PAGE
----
NEW YORK — It’s back to business at Tommy Hilfiger Corp.
A day after revealing the U.S. Attorney’s Office has ceased investigating its commission rates, and that it will pay additional federal income taxes and interest of $18.1 million, Hilfiger trumpeted some of its brighter spots, namely the European business and Karl Lagerfeld. The company also explained the steps it’s taking to try to turn around its struggling wholesale business.
Wall Street reacted favorably to the news, sending shares of Hilfiger’s stock up $1.43, or 10.5 percent, to close at $15.01 Thursday on the New York Stock Exchange.
On a conference call with analysts Thursday morning, David Dyer, president and chief executive officer of Hilfiger, said the European business continues to represent a huge opportunity.
“Europe is just a terrific business,” said Dyer, noting the two countries where Hilfiger performs best are Germany and Spain. “Business there continues to be very, very strong. In Spain, it is perhaps the only place that we have a major department store in Europe. Mostly, European distribution is through 3,500 specialty store doors.”
In Germany, Hilfiger has done well with both its wholesale accounts and company-owned, full-price specialty stores, and the firm plans to continue to roll out specialty stores there, he said.
Since acquiring its Italian distributor, Hilfiger has opened a facility in Milan that serves as a showroom, office and retail space. But the firm still has a long way to go to catch up to its competitor, Ralph Lauren.
“One of the things that we know from what we have seen comparing ourselves to Ralph Lauren, while we are stronger in many countries, Italy is one that we are not. We’re probably about a third of their [Polo] business in Italy, and we think that it gives us the feeling that there’s great growth opportunity,” said Dyer.
He said Hilfiger is just beginning to enter Eastern Europe, and hasn’t touched Scandinavia at all.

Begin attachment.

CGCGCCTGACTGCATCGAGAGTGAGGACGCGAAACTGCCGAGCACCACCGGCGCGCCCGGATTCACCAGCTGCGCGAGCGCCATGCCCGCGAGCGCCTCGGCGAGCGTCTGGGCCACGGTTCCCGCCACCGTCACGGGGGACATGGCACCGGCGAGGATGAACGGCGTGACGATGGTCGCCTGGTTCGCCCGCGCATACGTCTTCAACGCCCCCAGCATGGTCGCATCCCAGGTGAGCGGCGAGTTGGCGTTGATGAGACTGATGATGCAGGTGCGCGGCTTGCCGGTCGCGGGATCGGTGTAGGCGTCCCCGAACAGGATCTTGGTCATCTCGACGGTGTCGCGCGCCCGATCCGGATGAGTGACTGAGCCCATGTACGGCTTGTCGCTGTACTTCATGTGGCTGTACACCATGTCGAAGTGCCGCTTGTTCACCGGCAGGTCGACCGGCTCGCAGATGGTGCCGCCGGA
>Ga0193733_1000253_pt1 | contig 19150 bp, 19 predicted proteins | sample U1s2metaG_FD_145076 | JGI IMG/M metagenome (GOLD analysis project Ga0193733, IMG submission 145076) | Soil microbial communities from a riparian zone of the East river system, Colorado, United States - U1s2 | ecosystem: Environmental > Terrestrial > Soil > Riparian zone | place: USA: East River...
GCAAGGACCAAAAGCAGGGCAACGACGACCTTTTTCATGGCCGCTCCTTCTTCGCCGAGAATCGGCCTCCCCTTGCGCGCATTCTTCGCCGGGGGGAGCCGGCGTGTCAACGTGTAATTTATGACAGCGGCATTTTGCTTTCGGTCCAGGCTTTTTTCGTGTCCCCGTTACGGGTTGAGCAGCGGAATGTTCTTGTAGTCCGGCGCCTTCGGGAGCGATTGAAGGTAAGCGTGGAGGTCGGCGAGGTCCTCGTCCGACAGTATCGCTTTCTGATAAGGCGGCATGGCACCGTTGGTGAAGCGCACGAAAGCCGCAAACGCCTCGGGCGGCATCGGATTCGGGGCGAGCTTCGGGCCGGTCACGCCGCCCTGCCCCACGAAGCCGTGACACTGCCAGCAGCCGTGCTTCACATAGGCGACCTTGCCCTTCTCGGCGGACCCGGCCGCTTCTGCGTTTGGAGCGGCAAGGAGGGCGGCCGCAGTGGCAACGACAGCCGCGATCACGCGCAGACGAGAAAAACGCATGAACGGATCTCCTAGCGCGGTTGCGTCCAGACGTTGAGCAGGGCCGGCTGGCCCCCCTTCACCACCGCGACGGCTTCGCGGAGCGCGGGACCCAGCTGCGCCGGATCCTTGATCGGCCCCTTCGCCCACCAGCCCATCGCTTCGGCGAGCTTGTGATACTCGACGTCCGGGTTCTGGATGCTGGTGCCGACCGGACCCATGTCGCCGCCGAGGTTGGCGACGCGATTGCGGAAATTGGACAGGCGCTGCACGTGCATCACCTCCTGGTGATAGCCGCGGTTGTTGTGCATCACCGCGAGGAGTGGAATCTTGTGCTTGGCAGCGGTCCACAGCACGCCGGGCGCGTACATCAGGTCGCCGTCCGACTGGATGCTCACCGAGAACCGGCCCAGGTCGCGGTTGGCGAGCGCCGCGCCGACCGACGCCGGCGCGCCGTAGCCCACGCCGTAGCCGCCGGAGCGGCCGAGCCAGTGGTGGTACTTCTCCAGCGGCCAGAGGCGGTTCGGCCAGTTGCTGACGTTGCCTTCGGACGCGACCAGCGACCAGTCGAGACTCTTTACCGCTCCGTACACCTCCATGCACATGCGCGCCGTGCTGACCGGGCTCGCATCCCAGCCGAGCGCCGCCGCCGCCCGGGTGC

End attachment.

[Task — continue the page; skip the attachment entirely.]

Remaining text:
Turning to its struggling wholesale business in the U.S., where first-quarter wholesale revenue dropped 29.4 percent to $115 million from $163 million, Dyer attributed $12 million of the reduction to exiting the young men’s jeans and H Hilfiger wholesale business during 2005. Still, he said, the company continues to reduce door count.
This story first appeared in the August 12, 2005 issue of WWD. Subscribe Today.
“It’s not so much about the absolute number of doors, it is the productivity of the doors that we’re in. And I would like to go into the ones that we’re really successful in and fight for more space and put the expense against it to really maximize the sales.
“I’m really not into door count,” he added. “I’d just like to see the business start growing and becoming more profitable, whether that is 800 doors or 500 doors.”
Dyer said the key is to have a better balance between what he calls “pinnacle,” or leading-edge fashion (which in recent seasons, it’s had too much of), and key item-drivers. Furthermore, he said it’s imperative for the company to have a better balance among its wholesale, vertical retail and outlet store operations. “If we can get all three of those working successfully, then … we can get the U.S. moving in the direction it needs to be going,” said Dyer.
Historically, Dyer said, Hilfiger’s own stores weren’t successful because they weren’t in the best positions or they were in the wrong malls. In addition, the cost of developing the stores prevented them from making money. The company is planning to roll out H stores, beginning this spring, and has already begun negotiating new store leases.
As for the Karl Lagerfeld business, which Hilfiger acquired early this year, Dyer said it is “totally incremental; totally, totally new.”
“I mean, basically, the Karl Lagerfeld brand that we acquired was a terrific designer that was passionate about his brand and business, but a very, very small business….This was a start-up…the brand was certainly much less than $10 million in revenue when we acquired it, so we have nowhere to go with this but up, and we believe that there is quite a ways to go up with the Lagerfeld brand.”
The plan is to distribute Lagerfeld Gallery to better specialty stores, and the Karl Lagerfeld line — which will have a capsule collection for spring and be fully introduced for fall 2006 — to better department stores and specialty stores in the U.S.
“But we do think that it has global potential and that type of department store, be it Barneys, Fred Segal, Neiman’s, Bergdorf, Saks … Bloomingdale’s; that type of customer is who we would want to appeal to. We don’t see it being mass distribution at this point.”